GROTON — Officials clashed at Monday night’s selectmen’s meeting, when Water Commissioner Gary Hoglund voiced disapproval of the way Town Manager Mark Haddad went about hiring a new water technician.
Selectmen voted to appoint Kevin Laughlin to the position of water technician, but not before pointing out what they thought was incorrect protocol in the hiring process.
Calling the choice of Laughlin “weak,” Hoglund said that in hiring Laughlin, Haddad failed to consult the water commissioners and ended up with a candidate who failed to meet certain requirements of the job.
According to Hoglund, Laughlin had too many “work-record negatives,” a license grade below what was required for the job, and lived too far away to respond to emergencies in appropriate time.
Those issues could have been addressed, said Hoglund, if commissioners had been allowed participation in the selection process. Hoglund asked selectmen to deny the appointment of Laughlin and asked Haddad to conduct the search process over again.
The issue of hiring a new Water Department technician came after the resignation last month of Stephen Collette after it was discovered he had been operating a still in one of the department’s pump stations.
Haddad advertised the vacant position and received a dozen applications.
Haddad told selectmen he considered the process a “labor hire,” something that he left to department heads to handle.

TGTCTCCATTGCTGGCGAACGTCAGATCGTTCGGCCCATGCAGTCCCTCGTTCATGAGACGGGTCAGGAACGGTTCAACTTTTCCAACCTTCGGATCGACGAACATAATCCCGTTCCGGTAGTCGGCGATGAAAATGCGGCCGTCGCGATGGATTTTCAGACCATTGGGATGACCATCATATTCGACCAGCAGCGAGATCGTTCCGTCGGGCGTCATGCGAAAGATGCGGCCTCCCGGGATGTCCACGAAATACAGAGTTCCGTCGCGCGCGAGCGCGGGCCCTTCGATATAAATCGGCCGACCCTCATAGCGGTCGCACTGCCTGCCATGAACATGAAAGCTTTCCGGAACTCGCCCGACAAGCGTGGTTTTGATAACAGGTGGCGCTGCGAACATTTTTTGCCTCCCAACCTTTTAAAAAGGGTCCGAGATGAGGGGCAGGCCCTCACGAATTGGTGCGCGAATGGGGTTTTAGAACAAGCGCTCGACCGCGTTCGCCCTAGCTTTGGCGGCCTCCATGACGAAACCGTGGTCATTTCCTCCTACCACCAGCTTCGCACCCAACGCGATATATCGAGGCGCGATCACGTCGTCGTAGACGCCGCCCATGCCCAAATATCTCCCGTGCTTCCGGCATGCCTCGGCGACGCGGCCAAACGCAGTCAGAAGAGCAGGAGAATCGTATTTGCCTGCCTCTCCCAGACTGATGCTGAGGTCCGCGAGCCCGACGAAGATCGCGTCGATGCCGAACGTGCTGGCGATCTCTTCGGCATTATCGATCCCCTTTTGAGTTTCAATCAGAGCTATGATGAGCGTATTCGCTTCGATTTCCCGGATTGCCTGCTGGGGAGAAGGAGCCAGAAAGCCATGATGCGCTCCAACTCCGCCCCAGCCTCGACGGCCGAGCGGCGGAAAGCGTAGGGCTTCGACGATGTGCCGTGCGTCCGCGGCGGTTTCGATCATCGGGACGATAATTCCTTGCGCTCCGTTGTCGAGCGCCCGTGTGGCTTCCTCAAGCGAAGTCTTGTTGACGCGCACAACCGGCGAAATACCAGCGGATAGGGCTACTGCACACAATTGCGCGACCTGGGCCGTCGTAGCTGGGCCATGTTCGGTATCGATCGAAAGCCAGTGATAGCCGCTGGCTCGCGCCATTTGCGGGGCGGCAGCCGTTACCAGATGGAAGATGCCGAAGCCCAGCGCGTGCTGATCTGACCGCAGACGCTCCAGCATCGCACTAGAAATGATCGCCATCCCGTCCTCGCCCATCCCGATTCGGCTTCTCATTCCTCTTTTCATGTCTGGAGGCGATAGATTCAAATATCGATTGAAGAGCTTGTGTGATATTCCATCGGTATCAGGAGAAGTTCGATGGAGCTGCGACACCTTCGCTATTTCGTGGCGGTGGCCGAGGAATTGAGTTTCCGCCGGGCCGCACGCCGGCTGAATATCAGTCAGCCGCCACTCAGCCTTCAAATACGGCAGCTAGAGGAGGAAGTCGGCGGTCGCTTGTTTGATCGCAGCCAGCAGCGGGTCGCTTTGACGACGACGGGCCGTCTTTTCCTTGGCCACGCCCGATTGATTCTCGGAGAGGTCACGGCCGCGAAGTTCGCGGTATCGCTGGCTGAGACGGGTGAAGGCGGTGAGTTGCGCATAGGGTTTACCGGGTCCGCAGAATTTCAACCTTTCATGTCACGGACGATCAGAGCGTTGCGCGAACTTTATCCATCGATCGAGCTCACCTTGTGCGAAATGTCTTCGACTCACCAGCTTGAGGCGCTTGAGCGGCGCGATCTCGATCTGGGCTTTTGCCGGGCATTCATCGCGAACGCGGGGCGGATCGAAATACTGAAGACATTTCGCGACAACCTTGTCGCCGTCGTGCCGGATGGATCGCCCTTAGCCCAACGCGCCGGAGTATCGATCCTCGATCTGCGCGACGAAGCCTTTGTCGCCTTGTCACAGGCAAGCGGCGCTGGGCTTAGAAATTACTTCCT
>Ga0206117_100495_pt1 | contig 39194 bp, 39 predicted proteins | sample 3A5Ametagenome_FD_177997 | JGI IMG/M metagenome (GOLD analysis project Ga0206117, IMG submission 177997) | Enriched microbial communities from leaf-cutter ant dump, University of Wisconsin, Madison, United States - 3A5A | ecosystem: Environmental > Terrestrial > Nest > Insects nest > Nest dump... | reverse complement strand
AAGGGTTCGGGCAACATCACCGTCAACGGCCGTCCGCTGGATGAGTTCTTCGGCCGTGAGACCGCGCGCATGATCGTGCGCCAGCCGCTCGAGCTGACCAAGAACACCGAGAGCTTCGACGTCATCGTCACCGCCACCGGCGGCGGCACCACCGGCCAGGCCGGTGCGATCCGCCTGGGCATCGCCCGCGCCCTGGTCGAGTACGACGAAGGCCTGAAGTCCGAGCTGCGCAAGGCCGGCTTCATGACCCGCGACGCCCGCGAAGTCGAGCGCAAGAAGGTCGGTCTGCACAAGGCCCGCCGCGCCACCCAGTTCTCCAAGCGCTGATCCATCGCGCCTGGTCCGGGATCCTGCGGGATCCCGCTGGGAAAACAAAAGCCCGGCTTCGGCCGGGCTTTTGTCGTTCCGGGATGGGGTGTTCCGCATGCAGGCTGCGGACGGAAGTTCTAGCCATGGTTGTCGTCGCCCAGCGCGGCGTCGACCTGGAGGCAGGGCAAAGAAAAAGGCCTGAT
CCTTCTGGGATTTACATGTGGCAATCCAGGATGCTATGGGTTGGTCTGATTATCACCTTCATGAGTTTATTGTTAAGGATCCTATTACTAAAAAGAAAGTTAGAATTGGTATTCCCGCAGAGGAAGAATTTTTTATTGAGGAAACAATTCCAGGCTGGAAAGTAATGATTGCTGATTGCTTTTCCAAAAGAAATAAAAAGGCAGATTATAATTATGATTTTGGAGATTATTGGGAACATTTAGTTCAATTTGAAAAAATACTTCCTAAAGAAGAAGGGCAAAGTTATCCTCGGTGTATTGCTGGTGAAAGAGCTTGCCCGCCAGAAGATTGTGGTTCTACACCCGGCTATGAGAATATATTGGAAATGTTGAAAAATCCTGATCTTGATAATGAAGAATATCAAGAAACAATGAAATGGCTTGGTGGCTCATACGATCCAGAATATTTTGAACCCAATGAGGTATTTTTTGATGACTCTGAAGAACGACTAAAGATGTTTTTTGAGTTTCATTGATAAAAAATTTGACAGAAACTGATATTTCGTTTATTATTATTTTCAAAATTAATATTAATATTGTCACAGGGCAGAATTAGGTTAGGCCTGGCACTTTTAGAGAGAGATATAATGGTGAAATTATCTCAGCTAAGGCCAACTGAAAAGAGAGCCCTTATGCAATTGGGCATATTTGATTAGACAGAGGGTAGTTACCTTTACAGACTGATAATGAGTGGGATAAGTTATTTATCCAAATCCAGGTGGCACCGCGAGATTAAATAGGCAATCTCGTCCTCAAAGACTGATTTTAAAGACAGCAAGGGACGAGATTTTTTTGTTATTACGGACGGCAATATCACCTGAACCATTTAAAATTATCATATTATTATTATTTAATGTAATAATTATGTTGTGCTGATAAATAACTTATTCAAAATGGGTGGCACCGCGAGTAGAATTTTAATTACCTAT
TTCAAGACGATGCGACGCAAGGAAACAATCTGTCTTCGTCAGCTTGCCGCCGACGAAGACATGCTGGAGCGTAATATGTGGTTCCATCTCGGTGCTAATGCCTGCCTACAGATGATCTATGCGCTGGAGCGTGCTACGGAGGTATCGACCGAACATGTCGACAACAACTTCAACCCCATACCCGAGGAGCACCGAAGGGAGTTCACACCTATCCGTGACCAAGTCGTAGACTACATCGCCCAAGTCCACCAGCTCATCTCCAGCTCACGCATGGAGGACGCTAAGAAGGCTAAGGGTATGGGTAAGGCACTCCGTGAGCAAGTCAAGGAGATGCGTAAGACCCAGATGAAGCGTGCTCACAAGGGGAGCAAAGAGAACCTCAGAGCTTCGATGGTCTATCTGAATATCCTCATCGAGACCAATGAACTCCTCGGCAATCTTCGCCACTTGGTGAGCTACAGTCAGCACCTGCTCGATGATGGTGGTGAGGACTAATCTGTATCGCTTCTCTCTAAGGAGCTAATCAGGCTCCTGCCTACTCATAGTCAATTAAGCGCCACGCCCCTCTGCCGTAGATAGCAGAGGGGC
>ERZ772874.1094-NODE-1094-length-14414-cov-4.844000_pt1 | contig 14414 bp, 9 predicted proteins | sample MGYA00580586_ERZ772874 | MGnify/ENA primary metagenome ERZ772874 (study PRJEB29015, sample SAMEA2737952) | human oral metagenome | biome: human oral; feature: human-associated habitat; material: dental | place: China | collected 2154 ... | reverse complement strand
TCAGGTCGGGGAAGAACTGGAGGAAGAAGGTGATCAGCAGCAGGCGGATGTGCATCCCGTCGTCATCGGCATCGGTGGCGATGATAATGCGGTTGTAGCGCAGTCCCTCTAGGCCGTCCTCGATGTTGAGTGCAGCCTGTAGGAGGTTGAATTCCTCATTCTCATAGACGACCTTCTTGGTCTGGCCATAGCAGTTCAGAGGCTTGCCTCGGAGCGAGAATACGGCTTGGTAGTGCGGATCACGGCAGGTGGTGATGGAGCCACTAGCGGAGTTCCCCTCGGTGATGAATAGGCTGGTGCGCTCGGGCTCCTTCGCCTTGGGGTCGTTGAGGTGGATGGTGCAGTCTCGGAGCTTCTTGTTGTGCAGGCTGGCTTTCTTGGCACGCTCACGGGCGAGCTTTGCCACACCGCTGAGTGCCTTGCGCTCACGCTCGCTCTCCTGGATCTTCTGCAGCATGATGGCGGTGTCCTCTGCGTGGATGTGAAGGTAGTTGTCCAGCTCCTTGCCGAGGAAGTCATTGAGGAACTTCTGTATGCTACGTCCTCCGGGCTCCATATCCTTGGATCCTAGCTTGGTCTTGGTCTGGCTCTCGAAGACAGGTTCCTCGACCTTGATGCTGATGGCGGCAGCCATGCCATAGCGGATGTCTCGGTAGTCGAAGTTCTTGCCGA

“We followed that protocol ever since I’ve been here,” said Haddad, noting that the process has worked in dozens of other hiring efforts.
Haddad said of the applicants, only one “came close” to what was being sought. He said he had concerns but they were allayed after some background checking and a conditional agreement of employment was signed.
Hoglund had met with the applicant for 40 minutes then Haddad interviewed him. Up to that point, said Haddad, Water Department Superintendent Thomas Orcutt had been consulted.
Haddad said he felt comfortable bringing Laughlin before the Board of Selectmen for formal appointment to the position. His only regret was that he did not speak directly with Hoglund after Hoglund’s meeting with Laughlin to find out what he thought.
Otherwise, said Haddad, he had followed established procedure as required of him in the town’s charter.
“I take objection that it was a bad hiring process,” said Haddad, adding that he would not have brought Laughlin’s name before the board if he had not been sure of his qualifications.
“The process was based on sound hiring practices,” he said.
Noting the regulations as cited in the charter regarding the town manager’s role in hiring, member Stuart Schulman nevertheless advised more cooperation between Haddad and other boards and commissions that oversee departments.
“We can’t have too much communication,” Schulman said.